Are trans fats hiding in your foods? Find out here and four other things you need to know about food label tricks.
Do you sometimes spend extra time at the market and still walk out unsure about what you’ve bought? If you avoid certain foods because of dietary choices or restrictions, you know that label reading can be downright maddening. Here are five things you need to know about label claims and how to navigate the nutrition facts label.
Trans Fat Free
Foods must contain fewer than half a gram of trans fat per serving to get the "zero trans fat" label. That’s right, so if a product has a little less than a half-gram of trans fat per serving it can be labeled zero trans fats. The issue here is that it’s been advised to avoid trans fats altogether, and if you are eating several servings of “zero trans fats” foods per day, you’re definitely getting some in your diet. Check labels for “partially hydrogenated” oils as this is an indication of trans fats, even if the label says zero.
Heart-healthy omega-3s are a requirement for good health, but today we see claims on everything from peanut butter to bread to nutrition bars. The issue here is that some products contain only a small fraction of the healthy fat per serving. Rather than shelling out extra cash for fortified products, you're better off following the American Heart Association's guidelines, which recommend eating at least two 3.5 ounce weekly servings of fatty fish like salmon, mackerel or trout to get the most omega-3s in your diet. Not a fish person, add chia, flax, and walnuts to your salads, soups and smoothies for plant based omega-3s.
This might come as a shock, but foods labeled “nondairy” can in fact contain milk proteins, thanks to FDA regulations that do not define nondairy as milk-free. In fact, “nondairy” products are allowed to contain up to 0.5 percent milk by weight, typically as milk proteins like casein. Reading ingredients is key here; if the product contains milk it will be clearly stated within the ingredients list or in a “contains” statement at the bottom.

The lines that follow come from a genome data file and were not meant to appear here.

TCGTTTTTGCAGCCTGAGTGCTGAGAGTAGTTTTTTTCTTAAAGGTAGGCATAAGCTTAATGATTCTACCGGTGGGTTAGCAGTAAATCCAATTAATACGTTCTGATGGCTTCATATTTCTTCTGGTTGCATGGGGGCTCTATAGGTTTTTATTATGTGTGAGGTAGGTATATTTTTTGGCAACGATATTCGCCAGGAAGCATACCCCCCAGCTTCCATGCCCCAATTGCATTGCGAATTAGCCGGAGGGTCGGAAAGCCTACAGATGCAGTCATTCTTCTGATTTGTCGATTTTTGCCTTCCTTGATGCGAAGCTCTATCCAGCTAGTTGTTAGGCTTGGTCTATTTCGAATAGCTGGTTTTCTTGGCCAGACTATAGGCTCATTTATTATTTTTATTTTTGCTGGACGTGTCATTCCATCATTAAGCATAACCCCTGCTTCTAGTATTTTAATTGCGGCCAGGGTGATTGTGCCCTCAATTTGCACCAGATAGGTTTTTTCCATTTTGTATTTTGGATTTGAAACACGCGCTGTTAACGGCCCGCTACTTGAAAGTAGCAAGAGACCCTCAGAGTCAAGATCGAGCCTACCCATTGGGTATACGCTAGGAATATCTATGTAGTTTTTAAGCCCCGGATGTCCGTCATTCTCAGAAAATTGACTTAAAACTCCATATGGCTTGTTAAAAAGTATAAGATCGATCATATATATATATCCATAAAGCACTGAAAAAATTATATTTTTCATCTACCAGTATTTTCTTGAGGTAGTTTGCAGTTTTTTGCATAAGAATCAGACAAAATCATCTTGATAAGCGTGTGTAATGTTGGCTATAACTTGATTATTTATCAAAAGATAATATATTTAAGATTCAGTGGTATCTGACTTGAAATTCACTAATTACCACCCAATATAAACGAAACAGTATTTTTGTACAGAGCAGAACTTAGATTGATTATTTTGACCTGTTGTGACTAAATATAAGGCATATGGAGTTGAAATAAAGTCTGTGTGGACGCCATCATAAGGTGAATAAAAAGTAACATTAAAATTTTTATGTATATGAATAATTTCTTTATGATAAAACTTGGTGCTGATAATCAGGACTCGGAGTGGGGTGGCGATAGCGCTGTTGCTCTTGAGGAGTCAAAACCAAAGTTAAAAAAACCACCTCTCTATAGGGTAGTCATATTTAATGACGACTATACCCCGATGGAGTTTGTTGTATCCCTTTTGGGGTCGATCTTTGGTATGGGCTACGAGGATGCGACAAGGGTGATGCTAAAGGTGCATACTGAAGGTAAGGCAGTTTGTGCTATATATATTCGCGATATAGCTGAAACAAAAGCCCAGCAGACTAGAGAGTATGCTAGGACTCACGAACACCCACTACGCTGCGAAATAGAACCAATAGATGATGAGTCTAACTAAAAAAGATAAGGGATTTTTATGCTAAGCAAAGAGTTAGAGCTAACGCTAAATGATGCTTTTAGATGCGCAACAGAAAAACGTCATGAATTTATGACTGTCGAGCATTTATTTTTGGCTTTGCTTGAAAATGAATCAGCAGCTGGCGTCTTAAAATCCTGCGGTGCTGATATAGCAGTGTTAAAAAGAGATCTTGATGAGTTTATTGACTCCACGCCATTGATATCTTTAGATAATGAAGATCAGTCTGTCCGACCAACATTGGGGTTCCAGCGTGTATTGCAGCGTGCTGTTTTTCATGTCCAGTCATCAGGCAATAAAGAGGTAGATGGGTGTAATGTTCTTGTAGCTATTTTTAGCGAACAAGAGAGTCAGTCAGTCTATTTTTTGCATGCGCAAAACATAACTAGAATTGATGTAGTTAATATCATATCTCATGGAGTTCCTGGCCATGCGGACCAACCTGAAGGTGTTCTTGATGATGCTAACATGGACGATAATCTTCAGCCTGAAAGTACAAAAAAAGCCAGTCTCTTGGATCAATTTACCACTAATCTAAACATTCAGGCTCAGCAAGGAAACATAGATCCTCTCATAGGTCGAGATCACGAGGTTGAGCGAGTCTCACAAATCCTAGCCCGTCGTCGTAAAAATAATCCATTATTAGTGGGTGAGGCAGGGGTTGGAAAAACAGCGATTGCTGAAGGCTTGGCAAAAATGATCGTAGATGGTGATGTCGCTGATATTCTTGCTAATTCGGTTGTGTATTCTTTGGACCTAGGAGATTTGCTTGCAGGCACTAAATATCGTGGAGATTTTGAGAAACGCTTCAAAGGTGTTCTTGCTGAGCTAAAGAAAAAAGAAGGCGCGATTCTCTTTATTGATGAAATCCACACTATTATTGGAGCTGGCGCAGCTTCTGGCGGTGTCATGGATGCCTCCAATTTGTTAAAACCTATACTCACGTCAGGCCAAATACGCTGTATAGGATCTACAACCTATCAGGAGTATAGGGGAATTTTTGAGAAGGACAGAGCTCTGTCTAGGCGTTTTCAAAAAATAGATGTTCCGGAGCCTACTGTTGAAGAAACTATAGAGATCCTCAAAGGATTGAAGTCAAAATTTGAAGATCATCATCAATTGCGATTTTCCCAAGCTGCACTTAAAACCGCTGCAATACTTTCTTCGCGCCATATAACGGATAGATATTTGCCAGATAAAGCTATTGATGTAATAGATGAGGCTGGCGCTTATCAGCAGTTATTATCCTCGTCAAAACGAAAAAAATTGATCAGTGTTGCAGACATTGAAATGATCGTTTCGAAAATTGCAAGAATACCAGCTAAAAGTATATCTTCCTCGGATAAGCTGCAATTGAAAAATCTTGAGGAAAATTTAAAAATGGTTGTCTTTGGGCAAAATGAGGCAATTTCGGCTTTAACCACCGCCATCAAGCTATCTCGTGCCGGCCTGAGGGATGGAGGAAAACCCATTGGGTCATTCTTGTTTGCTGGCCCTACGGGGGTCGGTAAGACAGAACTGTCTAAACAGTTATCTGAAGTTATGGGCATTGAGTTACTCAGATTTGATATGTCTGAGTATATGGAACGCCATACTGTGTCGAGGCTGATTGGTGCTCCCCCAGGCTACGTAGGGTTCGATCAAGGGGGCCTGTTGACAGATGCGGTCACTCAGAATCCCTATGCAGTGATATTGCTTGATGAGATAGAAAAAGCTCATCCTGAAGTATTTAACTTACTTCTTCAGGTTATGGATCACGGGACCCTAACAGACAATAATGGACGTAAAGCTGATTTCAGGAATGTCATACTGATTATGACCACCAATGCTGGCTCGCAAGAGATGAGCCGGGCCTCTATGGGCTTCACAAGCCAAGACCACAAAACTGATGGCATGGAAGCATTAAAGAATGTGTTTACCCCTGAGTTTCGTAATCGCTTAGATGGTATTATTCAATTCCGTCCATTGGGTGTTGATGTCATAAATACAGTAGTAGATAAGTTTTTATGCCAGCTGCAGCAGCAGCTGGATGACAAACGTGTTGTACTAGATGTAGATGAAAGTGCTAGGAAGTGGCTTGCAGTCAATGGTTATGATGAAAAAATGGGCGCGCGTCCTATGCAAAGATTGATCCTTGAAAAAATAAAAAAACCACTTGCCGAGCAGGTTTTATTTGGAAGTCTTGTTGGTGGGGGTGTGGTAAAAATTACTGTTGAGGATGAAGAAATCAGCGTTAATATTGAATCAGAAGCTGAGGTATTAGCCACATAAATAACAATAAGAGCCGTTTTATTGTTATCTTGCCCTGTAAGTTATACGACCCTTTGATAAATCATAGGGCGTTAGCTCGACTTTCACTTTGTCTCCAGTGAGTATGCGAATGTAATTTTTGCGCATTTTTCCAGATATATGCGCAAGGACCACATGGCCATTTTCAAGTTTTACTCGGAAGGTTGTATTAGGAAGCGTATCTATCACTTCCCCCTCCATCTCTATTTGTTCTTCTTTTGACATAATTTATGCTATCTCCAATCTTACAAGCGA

High in Fiber
You can find it on bread, energy bars, waffles and even drinks – the high fiber claim. Some of these can deliver up to 35 percent of your daily fiber requirement per serving, but take note that much of the fiber is added (not intrinsically found in the foods) and can be man-made or extracted from plants. We know that fiber is good for our health, but most of the studies have focused on high-fiber foods, not those fortified with extra fiber. If you already enjoy products with the high fiber claim, continue, but if you are looking to increase your fiber intake, look for natural sources like beans, oats, berries, and broccoli.
Ever wondered what maltodextrin was and if it was safe or natural? Or possibly even gluten free? Well, the “malt” in barley malt, malt syrup, and malt extract indicates the presence of gluten. Luckily, maltodextrin is actually gluten free. It can be derived from a variety of starches, but products made in the United States are unlikely to use wheat; and even if it is derived from wheat, maltodextrin is such a highly processed ingredient that the protein is removed, making it gluten free. Still, (and this makes it confusing!) when it’s made from wheat starch, “wheat” must be declared on the label - then it’s up to you if you are comfortable eating it.